Novartis has unveiled promising late-stage data which show that its investigational biological therapy Ilaris can treat a rare but potentially life-threatening auto-inflammatory disease.

The data, from a one-year Phase III study, involved 35 patients aged nine to 74, who suffered from cryopyrin-associated periodic syndrome. The findings revealed that more than 90% of CAPS patients treated with Ilaris (canakinumab) remained in remission at the end of the final four-month phase of the study.

Novartis quoted the author of the study, Helen Lachmann of the UK National Amyloidosis Centre, as saying that patients experienced a benefit “within hours after receiving a single dose of canakinumab and only needed further treatment every two months to control their symptoms". Trevor Mundel, head of development at Novartis Pharma, said the firm is "extremely excited about the efficacy shown by Ilaris in patients with CAPS, and we hope to be able to extend these benefits to many more patients with other inflammatory diseases which are more widespread”.

Ilaris, a monoclonal antibody which selectively blocks interleukin 1-beta, is to be investigated also in other rare diseases such as systemic juvenile idiopathic arthritis. It will also be tested in more common ones such as some forms of gout, chronic obstructive pulmonary disorder, rheumatoid arthritis and type 2 diabetes.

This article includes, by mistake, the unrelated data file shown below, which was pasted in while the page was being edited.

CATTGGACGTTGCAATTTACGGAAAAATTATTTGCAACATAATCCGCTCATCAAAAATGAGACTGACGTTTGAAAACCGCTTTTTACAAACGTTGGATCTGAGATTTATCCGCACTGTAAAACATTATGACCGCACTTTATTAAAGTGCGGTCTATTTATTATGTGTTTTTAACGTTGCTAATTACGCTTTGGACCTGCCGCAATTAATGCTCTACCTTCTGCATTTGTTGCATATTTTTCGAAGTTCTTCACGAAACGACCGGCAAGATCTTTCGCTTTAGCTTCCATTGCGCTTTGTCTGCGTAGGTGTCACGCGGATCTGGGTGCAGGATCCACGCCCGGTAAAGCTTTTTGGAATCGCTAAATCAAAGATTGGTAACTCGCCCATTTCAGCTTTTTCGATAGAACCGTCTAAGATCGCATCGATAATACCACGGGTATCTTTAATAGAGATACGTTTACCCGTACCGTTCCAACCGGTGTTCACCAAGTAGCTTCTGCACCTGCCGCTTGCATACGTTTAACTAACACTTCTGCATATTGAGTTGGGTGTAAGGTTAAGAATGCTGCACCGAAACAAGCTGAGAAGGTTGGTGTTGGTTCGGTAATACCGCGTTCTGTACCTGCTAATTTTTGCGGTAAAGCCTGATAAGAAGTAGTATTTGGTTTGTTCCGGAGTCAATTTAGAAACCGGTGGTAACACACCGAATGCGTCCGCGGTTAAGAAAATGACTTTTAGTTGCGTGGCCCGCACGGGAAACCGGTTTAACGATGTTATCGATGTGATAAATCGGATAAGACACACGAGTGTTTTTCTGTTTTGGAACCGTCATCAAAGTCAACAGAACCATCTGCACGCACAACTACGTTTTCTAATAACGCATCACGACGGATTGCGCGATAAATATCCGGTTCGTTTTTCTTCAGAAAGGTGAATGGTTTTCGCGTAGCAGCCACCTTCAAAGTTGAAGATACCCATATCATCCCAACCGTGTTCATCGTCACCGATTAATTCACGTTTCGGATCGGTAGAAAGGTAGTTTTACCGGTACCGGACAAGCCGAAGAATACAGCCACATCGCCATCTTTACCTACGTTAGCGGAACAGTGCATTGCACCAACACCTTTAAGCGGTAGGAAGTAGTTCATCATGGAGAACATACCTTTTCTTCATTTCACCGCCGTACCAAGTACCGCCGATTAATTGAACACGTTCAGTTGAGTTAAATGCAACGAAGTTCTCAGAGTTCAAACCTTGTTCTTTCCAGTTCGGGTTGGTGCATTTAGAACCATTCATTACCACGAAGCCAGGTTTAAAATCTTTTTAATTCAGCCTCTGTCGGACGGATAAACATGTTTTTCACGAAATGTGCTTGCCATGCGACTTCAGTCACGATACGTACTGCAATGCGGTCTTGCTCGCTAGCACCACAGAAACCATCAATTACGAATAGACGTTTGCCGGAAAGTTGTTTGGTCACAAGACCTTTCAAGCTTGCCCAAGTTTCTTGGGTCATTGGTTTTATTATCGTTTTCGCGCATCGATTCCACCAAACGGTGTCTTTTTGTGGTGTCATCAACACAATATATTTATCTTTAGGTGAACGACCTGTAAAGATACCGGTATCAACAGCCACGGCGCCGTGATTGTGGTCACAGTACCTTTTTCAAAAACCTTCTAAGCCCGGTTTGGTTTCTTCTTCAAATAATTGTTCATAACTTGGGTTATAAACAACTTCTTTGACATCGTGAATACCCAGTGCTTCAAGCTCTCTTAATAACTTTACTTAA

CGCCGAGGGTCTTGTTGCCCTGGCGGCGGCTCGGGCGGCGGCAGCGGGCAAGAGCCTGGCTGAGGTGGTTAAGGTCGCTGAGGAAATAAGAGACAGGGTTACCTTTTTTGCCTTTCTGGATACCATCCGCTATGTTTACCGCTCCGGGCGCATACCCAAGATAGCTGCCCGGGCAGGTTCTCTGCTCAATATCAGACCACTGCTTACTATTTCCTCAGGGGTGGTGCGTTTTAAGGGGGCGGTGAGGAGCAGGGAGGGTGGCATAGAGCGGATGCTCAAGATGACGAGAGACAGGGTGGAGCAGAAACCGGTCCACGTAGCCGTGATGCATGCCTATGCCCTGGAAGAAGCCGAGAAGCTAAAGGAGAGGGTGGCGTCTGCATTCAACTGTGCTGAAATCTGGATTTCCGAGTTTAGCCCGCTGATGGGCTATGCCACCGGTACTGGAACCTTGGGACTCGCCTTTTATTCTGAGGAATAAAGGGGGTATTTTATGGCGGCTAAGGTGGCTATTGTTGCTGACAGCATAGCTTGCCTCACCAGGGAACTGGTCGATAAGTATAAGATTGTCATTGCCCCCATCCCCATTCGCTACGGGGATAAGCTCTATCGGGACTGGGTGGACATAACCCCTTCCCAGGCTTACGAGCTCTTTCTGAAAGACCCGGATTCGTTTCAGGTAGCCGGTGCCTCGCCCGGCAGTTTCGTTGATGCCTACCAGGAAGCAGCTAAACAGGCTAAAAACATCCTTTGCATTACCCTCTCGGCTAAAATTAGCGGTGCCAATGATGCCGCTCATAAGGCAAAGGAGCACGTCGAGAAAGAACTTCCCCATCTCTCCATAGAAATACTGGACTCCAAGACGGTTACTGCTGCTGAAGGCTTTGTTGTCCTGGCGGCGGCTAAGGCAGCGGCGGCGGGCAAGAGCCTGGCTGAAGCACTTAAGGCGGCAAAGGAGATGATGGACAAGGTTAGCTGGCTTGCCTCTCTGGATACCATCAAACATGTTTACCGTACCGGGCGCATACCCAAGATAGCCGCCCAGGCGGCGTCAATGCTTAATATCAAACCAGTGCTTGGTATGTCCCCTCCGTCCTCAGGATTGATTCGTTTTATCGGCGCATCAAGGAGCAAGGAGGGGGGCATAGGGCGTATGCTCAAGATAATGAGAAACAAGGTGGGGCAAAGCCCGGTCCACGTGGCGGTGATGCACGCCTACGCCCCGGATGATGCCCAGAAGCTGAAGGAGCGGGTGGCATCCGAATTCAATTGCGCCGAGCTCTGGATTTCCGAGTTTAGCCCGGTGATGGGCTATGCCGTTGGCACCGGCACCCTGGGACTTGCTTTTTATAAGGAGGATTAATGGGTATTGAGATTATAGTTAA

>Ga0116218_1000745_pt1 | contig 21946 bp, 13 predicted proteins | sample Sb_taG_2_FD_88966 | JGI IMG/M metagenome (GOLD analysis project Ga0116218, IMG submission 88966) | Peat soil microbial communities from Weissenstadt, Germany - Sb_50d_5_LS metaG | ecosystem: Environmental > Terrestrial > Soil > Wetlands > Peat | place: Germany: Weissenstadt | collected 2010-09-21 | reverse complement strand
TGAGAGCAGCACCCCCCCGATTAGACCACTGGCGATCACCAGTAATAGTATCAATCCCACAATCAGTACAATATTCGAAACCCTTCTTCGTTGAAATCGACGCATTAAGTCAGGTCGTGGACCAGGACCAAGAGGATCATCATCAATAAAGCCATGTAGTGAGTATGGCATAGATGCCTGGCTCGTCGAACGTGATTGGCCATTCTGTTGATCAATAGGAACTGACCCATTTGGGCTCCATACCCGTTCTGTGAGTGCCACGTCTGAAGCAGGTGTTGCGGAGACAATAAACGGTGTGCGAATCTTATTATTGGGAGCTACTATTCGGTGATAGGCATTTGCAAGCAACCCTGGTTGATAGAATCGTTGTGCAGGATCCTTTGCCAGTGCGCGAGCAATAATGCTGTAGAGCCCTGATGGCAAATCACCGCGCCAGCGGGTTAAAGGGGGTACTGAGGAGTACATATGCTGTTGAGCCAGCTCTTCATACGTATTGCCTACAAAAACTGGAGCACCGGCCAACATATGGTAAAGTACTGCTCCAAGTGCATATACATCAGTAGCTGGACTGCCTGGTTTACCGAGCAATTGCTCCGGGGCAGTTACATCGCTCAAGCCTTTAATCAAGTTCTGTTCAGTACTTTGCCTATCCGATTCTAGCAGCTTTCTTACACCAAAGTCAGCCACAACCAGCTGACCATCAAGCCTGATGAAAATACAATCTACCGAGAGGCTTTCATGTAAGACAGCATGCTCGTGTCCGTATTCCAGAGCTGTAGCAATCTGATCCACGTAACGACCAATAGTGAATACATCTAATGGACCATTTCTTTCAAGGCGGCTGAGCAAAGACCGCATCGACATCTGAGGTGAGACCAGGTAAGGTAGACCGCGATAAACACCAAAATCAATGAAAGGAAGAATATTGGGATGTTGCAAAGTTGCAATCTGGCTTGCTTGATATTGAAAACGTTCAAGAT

Novartis has filed Ilaris for regulatory approval as a CAPS treatment in the USA, the European Union, Switzerland and Australia. It has orphan drug status in those territories.

Typhoid vaccine grant
The Basel-based major also noted that it has been awarded a grant from the UK’s Wellcome Trust to develop a bivalent vaccine for typhoid fever.

The 5.15 million euro grant will go to the Siena, Italy-based Novartis Vaccines Institute for Global Health which will be used for a vaccine that protects against both S Typhi and S Paratyphi A. Currently available vaccines for the former do not protect infants and young children, while S Paratyphi A causes 25%-50% of all typhoid cases.

Novartis chief executive Daniel Vasella, noting that there are more than 21 million cases of typhoid and more than 600,000 deaths each year, said that the bivalent vaccine being developed by NVGH “will use a novel approach to increase efficacy and address the needs of patients that other vaccines have not”.

He added that the treatment “will ultimately have the potential to eradicate this disease”.